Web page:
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April 19, 2005:

We Have a New Pope:
Cardinal Joseph Ratzinger
Becomes Pope Benedict XVI
by Jon M. Sweeney

Days of intense speculation have culminated as 115 cardinals decided today who will serve the Roman Catholic Church as its next pope. The end of the secretive conclave, begun on Monday afternoon local time when the cardinals sequestered themselves in the Vatican’s famous Sistine Chapel, was predicted for sometime this week.

It will not be easy to follow in the footsteps of John Paul II, his charisma, physical energy, intellect, leadership, and power of personality. John Paul died at the age of 84 on the evening of April 2 in his private apartment at the Vatican in Rome. Within days, the chants of Santo! Santo! and banners reading Santo Subito! (“Sainthood Now!) were heard and seen from the crowd of two million faithful who came to pay their last respects to John Paul’s body. Also, there are already reports from the faithful of miracles that have come as a result of praying to the deceased pope for intercession. Such attested miracles are necessary for the beatification, and then canonization, of any Catholic saint.

According to the Associated Press, in a survey taken only ten days ago of 500 Catholics in America, two-thirds of respondents said that John Paul should be made a saint.

Catholics believe that the pope is the head of the Church universal, a direct spiritual descendant of St. Peter, the apostle, who they believe to have been the first pope. The elected successor to John Paul is the 265th pope in that line of religious authority. John Paul appointed all but three of the 115 cardinals who chose his successor, fourteen of which are in the Vatican representing North America.

Cardinal Joseph Ratzinger, a conservative German theologian, and one of the closest associates of John Paul, was seen by many experts and observers as the frontrunner for the papacy. National Catholic Reporter Rome correspondent John Allen, Jr. was the first American journalist to report Ratzinger’s possible favored status among the assembling cardinals in a column late last week. Then, the Sunday New York Times proclaimed the same in part of its front page headline—“German Seen as Central Figure in Conclave.”

Why Should Non-Catholics Be Concerned Over the Selection of the Next Pope?

Roman Catholicism is the world’s largest religion, with at least 1.1 billion baptized members. Present in St. Peter’s Square on April 9 for the funeral of John Paul II were at least fifteen reigning monarchs, close to 75 heads of government or state - including President George W. Bush and Iranian President Mohammed Khatami - at least fourteen leaders of other world religions, and several leaders of other Christian denominations including The Most Reverend Rowan Williams, the Archbishop of Canterbury.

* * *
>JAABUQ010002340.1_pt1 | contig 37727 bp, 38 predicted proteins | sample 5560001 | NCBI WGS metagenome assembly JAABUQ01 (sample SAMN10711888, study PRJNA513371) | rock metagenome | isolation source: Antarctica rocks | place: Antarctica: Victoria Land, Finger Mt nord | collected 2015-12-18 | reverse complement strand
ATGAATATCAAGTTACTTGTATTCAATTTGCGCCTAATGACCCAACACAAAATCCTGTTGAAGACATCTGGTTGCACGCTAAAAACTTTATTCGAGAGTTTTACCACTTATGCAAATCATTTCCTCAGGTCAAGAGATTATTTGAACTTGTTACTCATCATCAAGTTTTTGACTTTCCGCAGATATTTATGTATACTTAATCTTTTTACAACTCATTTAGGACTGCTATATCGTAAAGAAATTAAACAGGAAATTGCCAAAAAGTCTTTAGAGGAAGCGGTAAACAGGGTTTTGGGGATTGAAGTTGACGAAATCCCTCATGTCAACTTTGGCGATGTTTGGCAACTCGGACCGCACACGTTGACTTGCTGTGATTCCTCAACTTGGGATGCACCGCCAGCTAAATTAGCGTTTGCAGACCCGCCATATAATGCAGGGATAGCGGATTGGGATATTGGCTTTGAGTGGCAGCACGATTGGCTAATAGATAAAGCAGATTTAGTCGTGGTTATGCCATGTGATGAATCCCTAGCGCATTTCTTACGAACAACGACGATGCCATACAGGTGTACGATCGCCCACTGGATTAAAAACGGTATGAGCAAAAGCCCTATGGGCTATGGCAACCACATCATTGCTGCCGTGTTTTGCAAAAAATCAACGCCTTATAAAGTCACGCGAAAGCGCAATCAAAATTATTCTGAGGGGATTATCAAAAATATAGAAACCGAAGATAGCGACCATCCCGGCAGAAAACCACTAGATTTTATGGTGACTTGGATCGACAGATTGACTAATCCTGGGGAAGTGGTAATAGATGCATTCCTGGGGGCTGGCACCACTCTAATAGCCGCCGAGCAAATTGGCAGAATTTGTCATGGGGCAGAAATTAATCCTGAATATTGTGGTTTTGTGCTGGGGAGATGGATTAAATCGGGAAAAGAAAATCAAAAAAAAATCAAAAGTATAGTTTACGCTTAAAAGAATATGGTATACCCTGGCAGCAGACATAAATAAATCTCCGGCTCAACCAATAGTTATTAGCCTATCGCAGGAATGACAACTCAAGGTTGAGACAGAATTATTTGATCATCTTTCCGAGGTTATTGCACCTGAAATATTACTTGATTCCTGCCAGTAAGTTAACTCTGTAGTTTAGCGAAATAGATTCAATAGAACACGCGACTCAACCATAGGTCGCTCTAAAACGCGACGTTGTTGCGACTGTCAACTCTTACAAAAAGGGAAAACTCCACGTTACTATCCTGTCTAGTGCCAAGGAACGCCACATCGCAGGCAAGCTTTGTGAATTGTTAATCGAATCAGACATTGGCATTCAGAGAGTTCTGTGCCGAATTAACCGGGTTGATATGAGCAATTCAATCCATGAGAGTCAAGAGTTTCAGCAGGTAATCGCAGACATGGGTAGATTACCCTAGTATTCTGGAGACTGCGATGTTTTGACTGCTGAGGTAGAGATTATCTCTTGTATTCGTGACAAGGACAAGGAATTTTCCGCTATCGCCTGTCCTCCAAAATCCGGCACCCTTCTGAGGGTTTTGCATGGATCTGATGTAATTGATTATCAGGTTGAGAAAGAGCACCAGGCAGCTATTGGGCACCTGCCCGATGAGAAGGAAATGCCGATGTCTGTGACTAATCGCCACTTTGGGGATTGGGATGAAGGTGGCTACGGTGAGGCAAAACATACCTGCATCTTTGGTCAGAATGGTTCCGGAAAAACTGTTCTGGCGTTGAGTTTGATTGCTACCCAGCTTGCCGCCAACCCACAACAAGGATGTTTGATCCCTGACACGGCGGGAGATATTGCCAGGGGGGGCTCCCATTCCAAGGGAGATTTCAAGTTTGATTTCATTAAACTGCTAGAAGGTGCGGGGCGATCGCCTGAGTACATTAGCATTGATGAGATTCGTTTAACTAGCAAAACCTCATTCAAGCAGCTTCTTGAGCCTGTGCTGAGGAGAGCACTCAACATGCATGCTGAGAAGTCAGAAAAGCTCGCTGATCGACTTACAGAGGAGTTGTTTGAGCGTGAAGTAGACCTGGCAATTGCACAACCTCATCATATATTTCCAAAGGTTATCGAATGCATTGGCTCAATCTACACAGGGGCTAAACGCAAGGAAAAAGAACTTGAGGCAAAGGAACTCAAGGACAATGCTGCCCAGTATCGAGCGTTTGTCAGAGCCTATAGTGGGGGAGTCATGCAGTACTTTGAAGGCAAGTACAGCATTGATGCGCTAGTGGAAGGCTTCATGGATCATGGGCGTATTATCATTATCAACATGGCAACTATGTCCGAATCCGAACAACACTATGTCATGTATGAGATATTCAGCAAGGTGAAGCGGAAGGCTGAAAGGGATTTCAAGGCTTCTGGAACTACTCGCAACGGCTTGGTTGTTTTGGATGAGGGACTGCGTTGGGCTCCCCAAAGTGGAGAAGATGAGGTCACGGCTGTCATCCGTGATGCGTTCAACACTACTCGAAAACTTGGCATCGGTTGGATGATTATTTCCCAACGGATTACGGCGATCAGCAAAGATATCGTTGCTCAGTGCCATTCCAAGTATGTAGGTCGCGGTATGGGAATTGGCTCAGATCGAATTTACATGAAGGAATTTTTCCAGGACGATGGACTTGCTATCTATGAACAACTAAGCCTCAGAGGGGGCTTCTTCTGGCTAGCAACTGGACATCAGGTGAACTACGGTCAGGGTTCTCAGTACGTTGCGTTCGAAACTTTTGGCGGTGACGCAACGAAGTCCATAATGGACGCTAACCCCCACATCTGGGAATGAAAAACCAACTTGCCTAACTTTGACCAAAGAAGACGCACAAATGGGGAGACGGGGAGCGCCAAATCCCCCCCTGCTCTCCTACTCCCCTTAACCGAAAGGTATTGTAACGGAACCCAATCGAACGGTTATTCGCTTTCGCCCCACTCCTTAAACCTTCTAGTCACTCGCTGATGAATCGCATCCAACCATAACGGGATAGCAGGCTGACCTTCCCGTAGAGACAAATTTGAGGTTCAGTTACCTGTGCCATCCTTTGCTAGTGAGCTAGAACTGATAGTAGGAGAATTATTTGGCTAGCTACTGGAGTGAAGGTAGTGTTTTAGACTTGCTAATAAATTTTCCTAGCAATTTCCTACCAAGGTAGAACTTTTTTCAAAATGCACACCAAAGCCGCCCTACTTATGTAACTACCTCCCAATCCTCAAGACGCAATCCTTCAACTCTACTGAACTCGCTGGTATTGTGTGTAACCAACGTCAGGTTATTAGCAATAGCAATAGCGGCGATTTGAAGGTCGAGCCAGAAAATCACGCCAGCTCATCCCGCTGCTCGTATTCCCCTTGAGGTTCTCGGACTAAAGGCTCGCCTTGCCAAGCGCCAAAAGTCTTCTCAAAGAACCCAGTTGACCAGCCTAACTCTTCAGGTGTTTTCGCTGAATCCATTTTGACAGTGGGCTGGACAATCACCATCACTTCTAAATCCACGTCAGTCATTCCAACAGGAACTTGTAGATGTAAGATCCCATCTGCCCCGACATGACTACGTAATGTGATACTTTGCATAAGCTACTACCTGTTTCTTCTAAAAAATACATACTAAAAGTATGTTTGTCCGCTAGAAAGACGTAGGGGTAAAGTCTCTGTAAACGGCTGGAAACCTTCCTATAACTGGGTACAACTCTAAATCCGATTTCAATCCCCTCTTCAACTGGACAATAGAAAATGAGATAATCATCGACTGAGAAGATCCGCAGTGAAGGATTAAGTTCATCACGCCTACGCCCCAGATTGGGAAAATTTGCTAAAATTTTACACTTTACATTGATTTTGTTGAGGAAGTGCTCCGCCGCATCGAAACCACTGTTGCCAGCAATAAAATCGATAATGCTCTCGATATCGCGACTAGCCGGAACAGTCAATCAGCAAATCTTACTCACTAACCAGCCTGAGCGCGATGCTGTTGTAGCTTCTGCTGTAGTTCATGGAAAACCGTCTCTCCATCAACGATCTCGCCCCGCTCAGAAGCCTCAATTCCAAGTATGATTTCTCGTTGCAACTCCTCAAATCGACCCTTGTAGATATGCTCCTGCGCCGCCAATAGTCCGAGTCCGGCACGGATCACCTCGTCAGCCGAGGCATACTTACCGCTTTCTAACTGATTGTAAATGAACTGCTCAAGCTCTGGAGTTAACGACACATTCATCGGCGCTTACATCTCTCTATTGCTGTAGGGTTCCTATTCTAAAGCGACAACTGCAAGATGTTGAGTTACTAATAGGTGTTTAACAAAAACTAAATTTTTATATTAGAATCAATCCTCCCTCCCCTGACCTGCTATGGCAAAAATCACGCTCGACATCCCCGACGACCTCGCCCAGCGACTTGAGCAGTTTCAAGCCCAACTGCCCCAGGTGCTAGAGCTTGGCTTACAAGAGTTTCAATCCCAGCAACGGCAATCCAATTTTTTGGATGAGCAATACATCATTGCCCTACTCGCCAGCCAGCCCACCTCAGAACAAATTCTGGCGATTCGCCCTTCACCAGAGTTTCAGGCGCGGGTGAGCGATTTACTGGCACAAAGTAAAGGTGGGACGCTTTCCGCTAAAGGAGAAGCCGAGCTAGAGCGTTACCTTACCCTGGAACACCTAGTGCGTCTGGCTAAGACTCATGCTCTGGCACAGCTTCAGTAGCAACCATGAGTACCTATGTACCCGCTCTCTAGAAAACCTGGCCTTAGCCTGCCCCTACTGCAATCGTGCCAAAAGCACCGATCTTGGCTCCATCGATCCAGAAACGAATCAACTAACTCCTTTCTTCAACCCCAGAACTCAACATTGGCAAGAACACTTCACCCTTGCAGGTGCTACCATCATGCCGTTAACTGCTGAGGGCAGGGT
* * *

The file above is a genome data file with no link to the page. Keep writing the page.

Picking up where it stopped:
World leaders outside the Catholic church paid their respects to John Paul because of the enormous influence he had over world affairs. Not all popes have had the vast influence that John Paul—who is credited with playing a key role in the downfall of Communism, for instance—had. Nevertheless, why are so many non-Catholics watching closely as the cardinals debate who will be the next pope?

There are vital issues facing the future pope. First, will women one day be able to lead as priests in the church? John Paul stood adamantly against even the discussion of this issue. Second, will the “top down” approach to dogma continue, as it has from John Paul’s Vatican for the last twenty-six years? Many theologians have been silenced, discussions abruptly ended, and spiritual leaders removed when they were not quick to recognize or affirm what was sent to them. We saw this sort of intimidation even in the 2004 U.S. presidential campaign, as Catholic bishops threatened to withhold the sacraments from candidate John Kerry, or anyone else, for that matter, who didn’t agree with official teachings.

But perhaps most importantly, what will be the future of Roman Catholicism’s relations with the rest of Christianity? The message from John Paul’s papacy was mixed on this subject. Through his travels he reached out to the world, meeting personally with more religious leaders than any pope before in history. Through his speeches and writings he often encouraged the dream of restored communion between branches of Christianity, as hinted at in the proceedings of the 1960s Second Vatican Council. In his 1995 document, Ut Unum Sint, he even encouraged Christians of other denominations to help him find ways of improving his papal ministry. But, John Paul did not make an effort to clarify the most essential teaching of Catholicism that separates Catholics from other Christians: True salvation, according to official teaching, remains the province of Catholicism alone. According to Dominus Iesus, a declaration written in 2000, “the one Church of Christ subsists in the Catholic Church.” And it was Cardinal Ratzinger who wrote it.

More information about Pope Benedict XVI can be found at The National Catholic Reporter Web site.

Jon Sweeney is an author and editor living in Vermont. His new book is

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